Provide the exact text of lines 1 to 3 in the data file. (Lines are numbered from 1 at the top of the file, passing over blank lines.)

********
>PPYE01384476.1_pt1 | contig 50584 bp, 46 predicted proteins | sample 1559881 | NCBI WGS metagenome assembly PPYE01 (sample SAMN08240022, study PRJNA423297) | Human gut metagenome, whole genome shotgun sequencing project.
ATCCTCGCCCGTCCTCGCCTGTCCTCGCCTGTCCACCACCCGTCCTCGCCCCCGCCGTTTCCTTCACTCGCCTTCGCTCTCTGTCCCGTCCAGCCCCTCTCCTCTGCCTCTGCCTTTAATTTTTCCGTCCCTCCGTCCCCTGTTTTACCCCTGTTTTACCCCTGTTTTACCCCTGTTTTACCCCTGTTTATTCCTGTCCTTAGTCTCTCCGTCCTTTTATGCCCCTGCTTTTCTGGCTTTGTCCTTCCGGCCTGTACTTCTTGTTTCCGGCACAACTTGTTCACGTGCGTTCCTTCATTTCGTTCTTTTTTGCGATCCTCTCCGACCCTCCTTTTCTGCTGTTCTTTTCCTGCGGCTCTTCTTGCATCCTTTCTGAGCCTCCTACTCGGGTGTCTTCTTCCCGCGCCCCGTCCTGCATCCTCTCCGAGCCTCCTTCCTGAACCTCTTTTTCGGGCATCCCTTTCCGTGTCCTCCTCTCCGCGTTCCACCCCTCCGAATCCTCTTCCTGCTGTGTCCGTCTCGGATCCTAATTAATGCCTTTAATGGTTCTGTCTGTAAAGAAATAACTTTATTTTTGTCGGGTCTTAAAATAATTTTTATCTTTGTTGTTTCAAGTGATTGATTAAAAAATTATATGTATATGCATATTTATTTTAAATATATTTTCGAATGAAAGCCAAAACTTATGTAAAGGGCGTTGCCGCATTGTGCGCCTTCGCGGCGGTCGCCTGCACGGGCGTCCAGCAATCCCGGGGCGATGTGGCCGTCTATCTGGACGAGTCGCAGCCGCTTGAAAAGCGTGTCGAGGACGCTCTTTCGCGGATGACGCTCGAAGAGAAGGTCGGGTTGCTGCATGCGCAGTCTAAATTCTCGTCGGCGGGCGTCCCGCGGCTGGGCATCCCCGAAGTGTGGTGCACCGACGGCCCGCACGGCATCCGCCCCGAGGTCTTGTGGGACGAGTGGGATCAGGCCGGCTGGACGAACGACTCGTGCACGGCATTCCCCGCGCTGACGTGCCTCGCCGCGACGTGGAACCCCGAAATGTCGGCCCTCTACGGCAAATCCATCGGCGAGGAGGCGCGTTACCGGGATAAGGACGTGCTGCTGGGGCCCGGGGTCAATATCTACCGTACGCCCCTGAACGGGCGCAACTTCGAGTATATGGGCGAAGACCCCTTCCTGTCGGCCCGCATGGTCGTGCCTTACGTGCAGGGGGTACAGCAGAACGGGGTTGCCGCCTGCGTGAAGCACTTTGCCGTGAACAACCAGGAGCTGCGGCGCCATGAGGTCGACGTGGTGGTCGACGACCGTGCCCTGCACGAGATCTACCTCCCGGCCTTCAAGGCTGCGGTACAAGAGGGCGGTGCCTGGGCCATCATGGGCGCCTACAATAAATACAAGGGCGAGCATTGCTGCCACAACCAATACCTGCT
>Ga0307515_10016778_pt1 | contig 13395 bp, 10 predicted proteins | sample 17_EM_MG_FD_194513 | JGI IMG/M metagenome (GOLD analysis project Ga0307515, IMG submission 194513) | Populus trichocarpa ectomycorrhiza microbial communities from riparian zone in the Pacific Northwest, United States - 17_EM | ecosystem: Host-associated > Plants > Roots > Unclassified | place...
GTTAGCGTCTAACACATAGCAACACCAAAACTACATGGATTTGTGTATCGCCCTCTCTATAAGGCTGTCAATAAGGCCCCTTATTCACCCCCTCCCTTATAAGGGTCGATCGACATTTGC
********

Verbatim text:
>PPYE01384476.1_pt1 | contig 50584 bp, 46 predicted proteins | sample 1559881 | NCBI WGS metagenome assembly PPYE01 (sample SAMN08240022, study PRJNA423297) | Human gut metagenome, whole genome shotgun sequencing project.
ATCCTCGCCCGTCCTCGCCTGTCCTCGCCTGTCCACCACCCGTCCTCGCCCCCGCCGTTTCCTTCACTCGCCTTCGCTCTCTGTCCCGTCCAGCCCCTCTCCTCTGCCTCTGCCTTTAATTTTTCCGTCCCTCCGTCCCCTGTTTTACCCCTGTTTTACCCCTGTTTTACCCCTGTTTTACCCCTGTTTATTCCTGTCCTTAGTCTCTCCGTCCTTTTATGCCCCTGCTTTTCTGGCTTTGTCCTTCCGGCCTGTACTTCTTGTTTCCGGCACAACTTGTTCACGTGCGTTCCTTCATTTCGTTCTTTTTTGCGATCCTCTCCGACCCTCCTTTTCTGCTGTTCTTTTCCTGCGGCTCTTCTTGCATCCTTTCTGAGCCTCCTACTCGGGTGTCTTCTTCCCGCGCCCCGTCCTGCATCCTCTCCGAGCCTCCTTCCTGAACCTCTTTTTCGGGCATCCCTTTCCGTGTCCTCCTCTCCGCGTTCCACCCCTCCGAATCCTCTTCCTGCTGTGTCCGTCTCGGATCCTAATTAATGCCTTTAATGGTTCTGTCTGTAAAGAAATAACTTTATTTTTGTCGGGTCTTAAAATAATTTTTATCTTTGTTGTTTCAAGTGATTGATTAAAAAATTATATGTATATGCATATTTATTTTAAATATATTTTCGAATGAAAGCCAAAACTTATGTAAAGGGCGTTGCCGCATTGTGCGCCTTCGCGGCGGTCGCCTGCACGGGCGTCCAGCAATCCCGGGGCGATGTGGCCGTCTATCTGGACGAGTCGCAGCCGCTTGAAAAGCGTGTCGAGGACGCTCTTTCGCGGATGACGCTCGAAGAGAAGGTCGGGTTGCTGCATGCGCAGTCTAAATTCTCGTCGGCGGGCGTCCCGCGGCTGGGCATCCCCGAAGTGTGGTGCACCGACGGCCCGCACGGCATCCGCCCCGAGGTCTTGTGGGACGAGTGGGATCAGGCCGGCTGGACGAACGACTCGTGCACGGCATTCCCCGCGCTGACGTGCCTCGCCGCGACGTGGAACCCCGAAATGTCGGCCCTCTACGGCAAATCCATCGGCGAGGAGGCGCGTTACCGGGATAAGGACGTGCTGCTGGGGCCCGGGGTCAATATCTACCGTACGCCCCTGAACGGGCGCAACTTCGAGTATATGGGCGAAGACCCCTTCCTGTCGGCCCGCATGGTCGTGCCTTACGTGCAGGGGGTACAGCAGAACGGGGTTGCCGCCTGCGTGAAGCACTTTGCCGTGAACAACCAGGAGCTGCGGCGCCATGAGGTCGACGTGGTGGTCGACGACCGTGCCCTGCACGAGATCTACCTCCCGGCCTTCAAGGCTGCGGTACAAGAGGGCGGTGCCTGGGCCATCATGGGCGCCTACAATAAATACAAGGGCGAGCATTGCTGCCACAACCAATACCTGCT
>Ga0307515_10016778_pt1 | contig 13395 bp, 10 predicted proteins | sample 17_EM_MG_FD_194513 | JGI IMG/M metagenome (GOLD analysis project Ga0307515, IMG submission 194513) | Populus trichocarpa ectomycorrhiza microbial communities from riparian zone in the Pacific Northwest, United States - 17_EM | ecosystem: Host-associated > Plants > Roots > Unclassified | place...